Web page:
GJ
Coding

Light and Dark theme toggle on a Laravel website

I find using a dark theme for my IDE and operating system is much easier on my eyes, so I use it wherever possible. In this post I explain how to create a toggle button to switch a Laravel website between light and dark themes.

We'll achieve this by adding a button to the page that will call a Javascript function that adds or removes a class from our body tag and sets a cookie with our preference. The back end code will know to look for this cookie and will set the body class when it builds the page. This persistence is done in the back end rather than by the Javascript so that there's no flash between styles when the Javascript is loaded.

CSS

I'll keep the CSS simple so it doesn't detract from the main point of this post. Let's assume you have the following basic CSS for a light theme on a website. It's simply just black text on a white background.

body {
    color: black;
    background-color: white;
}

A simple "dark theme" could be to just invert the colours so that we have white text on a black background. We'll put these in a .dark-theme class.

.dark-theme {
    color: white;
    background-color: black;
}

Your styles will obviously be more complicated than this. I write my styles in SCSS and use Laravel Mix to compile them to CSS. This makes it much easier to wrap all your dark theme styles in a parent class.

Javascript

Next, we need some Javascript that will allow us to click an element on the page to toggle between the two themes.

The following Javascript attaches a click event to an element with the ID theme-toggle and toggles between two classes on that element to show a sun icon or a moon icon (a moon is shown when the light theme is active, and a sun when the dark theme is active). It also adds or removes the dark-theme class from the body element.

Lastly, it sets a cookie called "theme" that holds the value "light" or "dark".

var toggle_icon = document.getElementById('theme-toggle');
var body = document.getElementsByTagName('body')[0];
var sun_class = 'icon-sun';
var moon_class = 'icon-moon';

toggle_icon.addEventListener('click', function() {
    if (toggle_icon.classList.contains(sun_class)) {
        toggle_icon.classList.add(moon_class);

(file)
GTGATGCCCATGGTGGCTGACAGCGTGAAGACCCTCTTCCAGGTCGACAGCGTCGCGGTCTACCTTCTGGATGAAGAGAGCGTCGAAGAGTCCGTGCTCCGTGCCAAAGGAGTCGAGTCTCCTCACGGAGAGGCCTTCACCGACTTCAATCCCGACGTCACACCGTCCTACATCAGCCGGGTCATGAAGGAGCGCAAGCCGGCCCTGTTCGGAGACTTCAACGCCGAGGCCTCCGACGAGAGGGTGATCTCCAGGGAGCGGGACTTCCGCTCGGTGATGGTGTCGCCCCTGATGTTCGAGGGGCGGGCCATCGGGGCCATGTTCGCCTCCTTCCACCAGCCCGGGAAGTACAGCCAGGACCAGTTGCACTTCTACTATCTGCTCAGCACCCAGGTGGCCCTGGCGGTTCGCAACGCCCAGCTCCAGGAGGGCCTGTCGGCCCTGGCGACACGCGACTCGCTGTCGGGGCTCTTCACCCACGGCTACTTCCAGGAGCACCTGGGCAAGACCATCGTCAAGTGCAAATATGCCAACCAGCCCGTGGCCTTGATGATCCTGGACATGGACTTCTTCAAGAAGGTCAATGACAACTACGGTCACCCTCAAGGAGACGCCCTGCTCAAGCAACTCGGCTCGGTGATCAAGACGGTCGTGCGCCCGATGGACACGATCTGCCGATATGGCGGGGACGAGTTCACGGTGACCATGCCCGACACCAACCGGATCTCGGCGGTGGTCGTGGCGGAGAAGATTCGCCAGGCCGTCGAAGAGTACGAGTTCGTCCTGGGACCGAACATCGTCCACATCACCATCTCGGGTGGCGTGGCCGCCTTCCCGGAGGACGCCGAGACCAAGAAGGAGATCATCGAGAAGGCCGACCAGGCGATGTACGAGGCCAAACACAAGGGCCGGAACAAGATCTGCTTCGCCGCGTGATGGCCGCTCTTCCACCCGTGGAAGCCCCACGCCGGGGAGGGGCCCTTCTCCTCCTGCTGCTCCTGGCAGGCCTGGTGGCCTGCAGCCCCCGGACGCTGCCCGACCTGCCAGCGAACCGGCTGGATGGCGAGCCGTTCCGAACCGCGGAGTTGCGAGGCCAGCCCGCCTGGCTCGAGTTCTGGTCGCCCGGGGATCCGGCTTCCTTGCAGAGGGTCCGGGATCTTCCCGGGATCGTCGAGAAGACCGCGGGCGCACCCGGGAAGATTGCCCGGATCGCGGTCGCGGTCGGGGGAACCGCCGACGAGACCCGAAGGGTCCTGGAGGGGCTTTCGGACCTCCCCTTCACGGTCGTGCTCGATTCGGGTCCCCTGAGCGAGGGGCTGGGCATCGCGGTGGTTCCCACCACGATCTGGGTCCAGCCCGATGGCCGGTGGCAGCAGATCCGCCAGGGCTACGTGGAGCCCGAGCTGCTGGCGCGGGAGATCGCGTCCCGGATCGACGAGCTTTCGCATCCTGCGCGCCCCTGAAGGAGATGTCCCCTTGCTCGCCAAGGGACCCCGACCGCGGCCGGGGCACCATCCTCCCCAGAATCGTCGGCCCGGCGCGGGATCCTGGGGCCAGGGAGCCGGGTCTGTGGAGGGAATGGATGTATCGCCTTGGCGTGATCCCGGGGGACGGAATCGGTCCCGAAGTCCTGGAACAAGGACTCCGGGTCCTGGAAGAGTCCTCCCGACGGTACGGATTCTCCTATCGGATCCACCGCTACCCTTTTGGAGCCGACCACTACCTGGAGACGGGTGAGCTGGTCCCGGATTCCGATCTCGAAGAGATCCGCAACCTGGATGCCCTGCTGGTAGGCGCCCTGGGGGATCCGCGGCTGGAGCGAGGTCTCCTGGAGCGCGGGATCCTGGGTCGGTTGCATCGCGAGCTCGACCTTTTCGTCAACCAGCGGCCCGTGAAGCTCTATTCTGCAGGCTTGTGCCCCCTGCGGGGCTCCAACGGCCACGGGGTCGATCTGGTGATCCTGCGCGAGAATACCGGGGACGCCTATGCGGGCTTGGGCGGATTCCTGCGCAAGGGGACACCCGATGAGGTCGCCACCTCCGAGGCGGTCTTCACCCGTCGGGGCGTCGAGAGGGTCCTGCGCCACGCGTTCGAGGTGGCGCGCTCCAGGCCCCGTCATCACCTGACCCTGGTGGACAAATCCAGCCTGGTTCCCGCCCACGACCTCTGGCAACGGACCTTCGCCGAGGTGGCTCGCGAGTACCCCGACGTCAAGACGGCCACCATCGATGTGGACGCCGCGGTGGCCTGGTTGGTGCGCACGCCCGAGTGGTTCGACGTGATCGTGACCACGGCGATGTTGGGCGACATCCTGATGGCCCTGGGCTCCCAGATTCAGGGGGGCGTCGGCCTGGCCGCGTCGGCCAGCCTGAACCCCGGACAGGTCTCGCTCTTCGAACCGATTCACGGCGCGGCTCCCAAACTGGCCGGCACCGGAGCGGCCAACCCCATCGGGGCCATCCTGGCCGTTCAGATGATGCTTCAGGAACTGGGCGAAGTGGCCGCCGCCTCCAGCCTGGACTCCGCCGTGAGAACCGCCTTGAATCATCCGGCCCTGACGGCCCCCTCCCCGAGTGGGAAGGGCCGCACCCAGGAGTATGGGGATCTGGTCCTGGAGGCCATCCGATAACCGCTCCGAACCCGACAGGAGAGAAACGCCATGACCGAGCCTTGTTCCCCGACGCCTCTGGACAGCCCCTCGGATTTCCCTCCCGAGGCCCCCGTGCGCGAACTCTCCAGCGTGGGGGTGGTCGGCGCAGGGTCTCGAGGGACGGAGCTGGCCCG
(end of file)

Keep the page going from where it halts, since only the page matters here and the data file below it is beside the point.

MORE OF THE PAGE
toggle_icon.classList.remove(sun_class);

        body.classList.remove('dark-theme');

        setCookie('theme', 'light');
    }
    else {
        toggle_icon.classList.add(sun_class);
        toggle_icon.classList.remove(moon_class);

        body.classList.add('dark-theme');

        setCookie('theme', 'dark');
    }
});

function setCookie(name, value) {
    var d = new Date();
    d.setTime(d.getTime() + (365*24*60*60*1000));
    var expires = "expires=" + d.toUTCString();
    document.cookie = name + "=" + value + ";" + expires + ";path=/";
}

We're checking for classes here rather than holding the active theme in a variable because the code in the view will set this class (as you'll see below) and so it's not really necessary to set a variable there too.

PHP & Laravel

In our back end code, we need to get the value of the theme cookie and make it available to our master blade layout.

Firstly, since the cookie was set by Javascript, we didn't encrypt it and Laravel can, by default, only see cookies encrypted by Laravel. We can specify exceptions in the App\GJames\Http\Middleware\EncryptCookies class.

protected $except = [
    'theme'
];

Now that Laravel can read the cookie, we can use a view composer to make it's value available to the master layout.

I've placed the following code in the boot() function of the App\Providers\AppServiceProvider class. For a small application this is fine but you may want to create your own dedicated service provider for this if you're working on a larger application.

view()->composer('layouts.master', function ($view) {
    $theme = \Cookie::get('theme');
    if ($theme != 'dark' && $theme != 'light') {
        $theme = 'light';
    }

    $view->with('theme', $theme);
});

What a view composer does is runs some code whenever a specific view is loaded. In this case we're looking at the layouts.master view. We use the Cookie facade to check the value of the "theme" cookie. If it's anything but "light" or "dark" we default to "light" and then use the with(name, value) function to make a theme variable available to the view.

HTML

Last of all, we need to set the relevant classes in our view. As mentioned previously, we could let our Javascript set this class, but then there would be a flash of the default styling displayed on the page whilst the Javascript was loaded and evaluated. By setting it in the back end it's available straight away when it reaches the browser.

I'm using blade templates in my Laravel project. The two snippets of code below are in my master layout file. The $theme variable was set using a view composer in the AppServiceProvider as mentioned above.

First the element that I'm clicking to toggle the theme:

<i id="theme-toggle" class="icon-{{ $theme == 'dark' ? 'sun' : 'moon' }}"></i>

And this is where I add the class to the body element:

<body class="{{ $theme . '-theme' }}">

Summary

That's all there is to it! We've successfully set a cookie and applied some styles using Javascript to toggle the theme. We've then utilised that cookie in our back end code to set the relevant classes when the page is generated for subsequent page loads.